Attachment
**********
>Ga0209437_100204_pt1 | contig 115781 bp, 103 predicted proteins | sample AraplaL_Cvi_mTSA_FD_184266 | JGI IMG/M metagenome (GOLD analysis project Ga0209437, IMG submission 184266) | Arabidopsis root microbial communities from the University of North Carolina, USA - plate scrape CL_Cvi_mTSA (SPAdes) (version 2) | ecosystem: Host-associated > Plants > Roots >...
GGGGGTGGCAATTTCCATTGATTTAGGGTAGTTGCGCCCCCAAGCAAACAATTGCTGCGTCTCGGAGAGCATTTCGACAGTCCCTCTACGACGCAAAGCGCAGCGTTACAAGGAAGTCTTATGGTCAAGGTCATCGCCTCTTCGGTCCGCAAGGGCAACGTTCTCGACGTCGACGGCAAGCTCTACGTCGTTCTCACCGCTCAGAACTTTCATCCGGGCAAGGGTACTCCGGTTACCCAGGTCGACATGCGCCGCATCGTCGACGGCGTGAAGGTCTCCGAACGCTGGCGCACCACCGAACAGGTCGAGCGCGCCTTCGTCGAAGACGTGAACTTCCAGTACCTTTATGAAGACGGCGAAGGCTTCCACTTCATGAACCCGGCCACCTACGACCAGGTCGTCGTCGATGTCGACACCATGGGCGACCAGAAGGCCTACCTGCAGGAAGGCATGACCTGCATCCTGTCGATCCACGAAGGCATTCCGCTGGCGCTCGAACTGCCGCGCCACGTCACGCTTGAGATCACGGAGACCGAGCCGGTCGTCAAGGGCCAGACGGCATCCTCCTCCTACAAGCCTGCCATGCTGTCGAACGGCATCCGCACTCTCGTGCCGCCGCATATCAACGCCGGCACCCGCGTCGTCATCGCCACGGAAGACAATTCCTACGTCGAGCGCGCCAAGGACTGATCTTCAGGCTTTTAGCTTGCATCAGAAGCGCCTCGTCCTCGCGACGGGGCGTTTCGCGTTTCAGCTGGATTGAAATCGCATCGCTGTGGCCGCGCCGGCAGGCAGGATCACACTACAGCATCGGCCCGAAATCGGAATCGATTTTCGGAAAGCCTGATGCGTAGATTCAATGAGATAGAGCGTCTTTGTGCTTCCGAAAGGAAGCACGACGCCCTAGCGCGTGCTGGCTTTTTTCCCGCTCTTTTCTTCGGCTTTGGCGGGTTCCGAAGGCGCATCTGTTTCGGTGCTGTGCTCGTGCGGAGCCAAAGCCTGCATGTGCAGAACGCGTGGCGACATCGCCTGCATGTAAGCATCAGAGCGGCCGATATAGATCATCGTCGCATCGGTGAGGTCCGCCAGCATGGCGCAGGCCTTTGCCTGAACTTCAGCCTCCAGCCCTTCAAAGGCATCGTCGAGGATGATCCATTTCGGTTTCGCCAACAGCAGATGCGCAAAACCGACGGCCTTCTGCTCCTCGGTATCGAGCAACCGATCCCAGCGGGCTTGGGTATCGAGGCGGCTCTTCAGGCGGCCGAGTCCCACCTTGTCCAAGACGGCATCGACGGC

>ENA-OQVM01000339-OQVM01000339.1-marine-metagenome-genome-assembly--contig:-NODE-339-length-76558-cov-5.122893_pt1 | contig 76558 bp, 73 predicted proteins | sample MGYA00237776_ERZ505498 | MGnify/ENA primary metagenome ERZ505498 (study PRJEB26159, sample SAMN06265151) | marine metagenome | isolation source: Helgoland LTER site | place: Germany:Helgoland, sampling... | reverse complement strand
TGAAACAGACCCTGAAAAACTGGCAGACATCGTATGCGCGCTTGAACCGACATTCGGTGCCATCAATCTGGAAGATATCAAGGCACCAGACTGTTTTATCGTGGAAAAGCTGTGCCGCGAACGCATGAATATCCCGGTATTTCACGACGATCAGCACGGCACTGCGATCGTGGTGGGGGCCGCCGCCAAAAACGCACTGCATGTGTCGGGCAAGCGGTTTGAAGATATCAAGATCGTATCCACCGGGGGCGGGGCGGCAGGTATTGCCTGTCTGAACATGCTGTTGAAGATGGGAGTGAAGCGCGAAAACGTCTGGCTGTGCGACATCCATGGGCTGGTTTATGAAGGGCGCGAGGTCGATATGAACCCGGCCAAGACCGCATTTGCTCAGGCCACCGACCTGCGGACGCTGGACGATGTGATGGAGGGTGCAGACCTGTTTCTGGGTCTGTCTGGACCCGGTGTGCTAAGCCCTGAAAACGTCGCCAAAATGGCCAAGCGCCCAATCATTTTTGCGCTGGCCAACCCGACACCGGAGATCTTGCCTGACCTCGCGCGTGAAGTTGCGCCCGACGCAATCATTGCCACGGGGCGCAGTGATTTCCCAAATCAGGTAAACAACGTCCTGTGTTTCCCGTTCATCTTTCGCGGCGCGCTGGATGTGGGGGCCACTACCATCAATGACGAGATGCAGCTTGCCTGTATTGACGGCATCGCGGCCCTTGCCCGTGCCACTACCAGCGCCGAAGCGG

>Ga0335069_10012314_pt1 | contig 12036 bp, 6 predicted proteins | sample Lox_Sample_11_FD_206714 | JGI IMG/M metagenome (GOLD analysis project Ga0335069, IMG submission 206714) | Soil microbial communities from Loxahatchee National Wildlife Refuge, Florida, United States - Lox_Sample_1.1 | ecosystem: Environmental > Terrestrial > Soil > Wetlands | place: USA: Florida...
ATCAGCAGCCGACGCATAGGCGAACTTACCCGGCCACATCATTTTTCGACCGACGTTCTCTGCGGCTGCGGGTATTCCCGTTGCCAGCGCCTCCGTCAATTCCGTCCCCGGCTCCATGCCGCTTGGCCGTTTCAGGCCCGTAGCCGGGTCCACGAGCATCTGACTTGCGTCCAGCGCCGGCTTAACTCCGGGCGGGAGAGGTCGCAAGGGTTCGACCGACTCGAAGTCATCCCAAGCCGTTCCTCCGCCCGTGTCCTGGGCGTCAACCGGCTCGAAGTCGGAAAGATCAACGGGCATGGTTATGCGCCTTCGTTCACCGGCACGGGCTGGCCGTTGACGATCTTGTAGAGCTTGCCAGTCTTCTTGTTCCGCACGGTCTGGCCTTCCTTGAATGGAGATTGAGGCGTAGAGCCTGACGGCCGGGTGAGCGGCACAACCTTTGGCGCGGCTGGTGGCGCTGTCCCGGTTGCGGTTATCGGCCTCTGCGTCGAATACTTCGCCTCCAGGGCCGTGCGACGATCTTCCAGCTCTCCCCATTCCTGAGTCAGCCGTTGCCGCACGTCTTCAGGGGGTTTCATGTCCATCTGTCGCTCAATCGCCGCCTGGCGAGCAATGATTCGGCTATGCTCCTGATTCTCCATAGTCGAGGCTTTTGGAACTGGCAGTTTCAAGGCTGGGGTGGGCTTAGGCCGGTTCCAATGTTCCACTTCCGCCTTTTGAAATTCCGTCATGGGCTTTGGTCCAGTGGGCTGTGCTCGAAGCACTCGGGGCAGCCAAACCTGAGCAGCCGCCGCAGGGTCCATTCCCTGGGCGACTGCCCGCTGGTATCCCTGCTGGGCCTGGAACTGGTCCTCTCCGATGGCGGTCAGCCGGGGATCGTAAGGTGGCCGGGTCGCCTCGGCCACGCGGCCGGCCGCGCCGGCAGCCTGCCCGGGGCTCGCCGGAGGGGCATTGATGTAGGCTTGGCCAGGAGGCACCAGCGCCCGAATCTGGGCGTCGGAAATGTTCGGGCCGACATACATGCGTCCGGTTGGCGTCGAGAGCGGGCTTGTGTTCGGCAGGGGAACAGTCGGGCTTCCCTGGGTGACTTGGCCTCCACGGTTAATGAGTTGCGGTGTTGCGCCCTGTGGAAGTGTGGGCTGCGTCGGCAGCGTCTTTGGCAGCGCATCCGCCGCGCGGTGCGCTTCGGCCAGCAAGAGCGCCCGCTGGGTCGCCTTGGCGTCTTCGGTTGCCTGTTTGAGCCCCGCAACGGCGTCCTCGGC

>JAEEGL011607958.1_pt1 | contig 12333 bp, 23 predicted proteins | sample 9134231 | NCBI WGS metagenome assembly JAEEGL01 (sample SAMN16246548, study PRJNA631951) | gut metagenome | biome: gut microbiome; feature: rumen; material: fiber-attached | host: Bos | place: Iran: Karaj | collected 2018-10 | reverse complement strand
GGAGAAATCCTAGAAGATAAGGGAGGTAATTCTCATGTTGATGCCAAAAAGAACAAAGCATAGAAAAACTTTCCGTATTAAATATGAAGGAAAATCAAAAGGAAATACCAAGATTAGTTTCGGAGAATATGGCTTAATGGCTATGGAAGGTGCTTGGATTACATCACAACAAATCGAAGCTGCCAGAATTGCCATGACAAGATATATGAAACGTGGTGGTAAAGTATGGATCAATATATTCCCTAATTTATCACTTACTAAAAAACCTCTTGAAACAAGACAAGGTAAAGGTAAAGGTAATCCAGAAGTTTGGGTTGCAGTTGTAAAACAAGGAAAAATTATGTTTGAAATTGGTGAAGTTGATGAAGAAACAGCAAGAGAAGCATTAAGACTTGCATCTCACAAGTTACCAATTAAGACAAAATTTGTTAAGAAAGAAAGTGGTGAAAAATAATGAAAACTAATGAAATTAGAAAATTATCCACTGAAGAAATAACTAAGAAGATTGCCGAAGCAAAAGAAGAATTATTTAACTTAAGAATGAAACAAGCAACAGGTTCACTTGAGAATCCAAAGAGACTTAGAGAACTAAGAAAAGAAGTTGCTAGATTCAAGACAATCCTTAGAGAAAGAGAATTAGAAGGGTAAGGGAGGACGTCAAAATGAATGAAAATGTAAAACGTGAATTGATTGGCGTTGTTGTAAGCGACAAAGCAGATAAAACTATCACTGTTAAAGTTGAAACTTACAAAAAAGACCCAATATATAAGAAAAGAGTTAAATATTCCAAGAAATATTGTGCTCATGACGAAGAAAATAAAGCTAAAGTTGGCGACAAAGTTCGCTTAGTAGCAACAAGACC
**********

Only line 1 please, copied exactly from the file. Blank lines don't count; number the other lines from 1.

>Ga0209437_100204_pt1 | contig 115781 bp, 103 predicted proteins | sample AraplaL_Cvi_mTSA_FD_184266 | JGI IMG/M metagenome (GOLD analysis project Ga0209437, IMG submission 184266) | Arabidopsis root microbial communities from the University of North Carolina, USA - plate scrape CL_Cvi_mTSA (SPAdes) (version 2) | ecosystem: Host-associated > Plants > Roots >...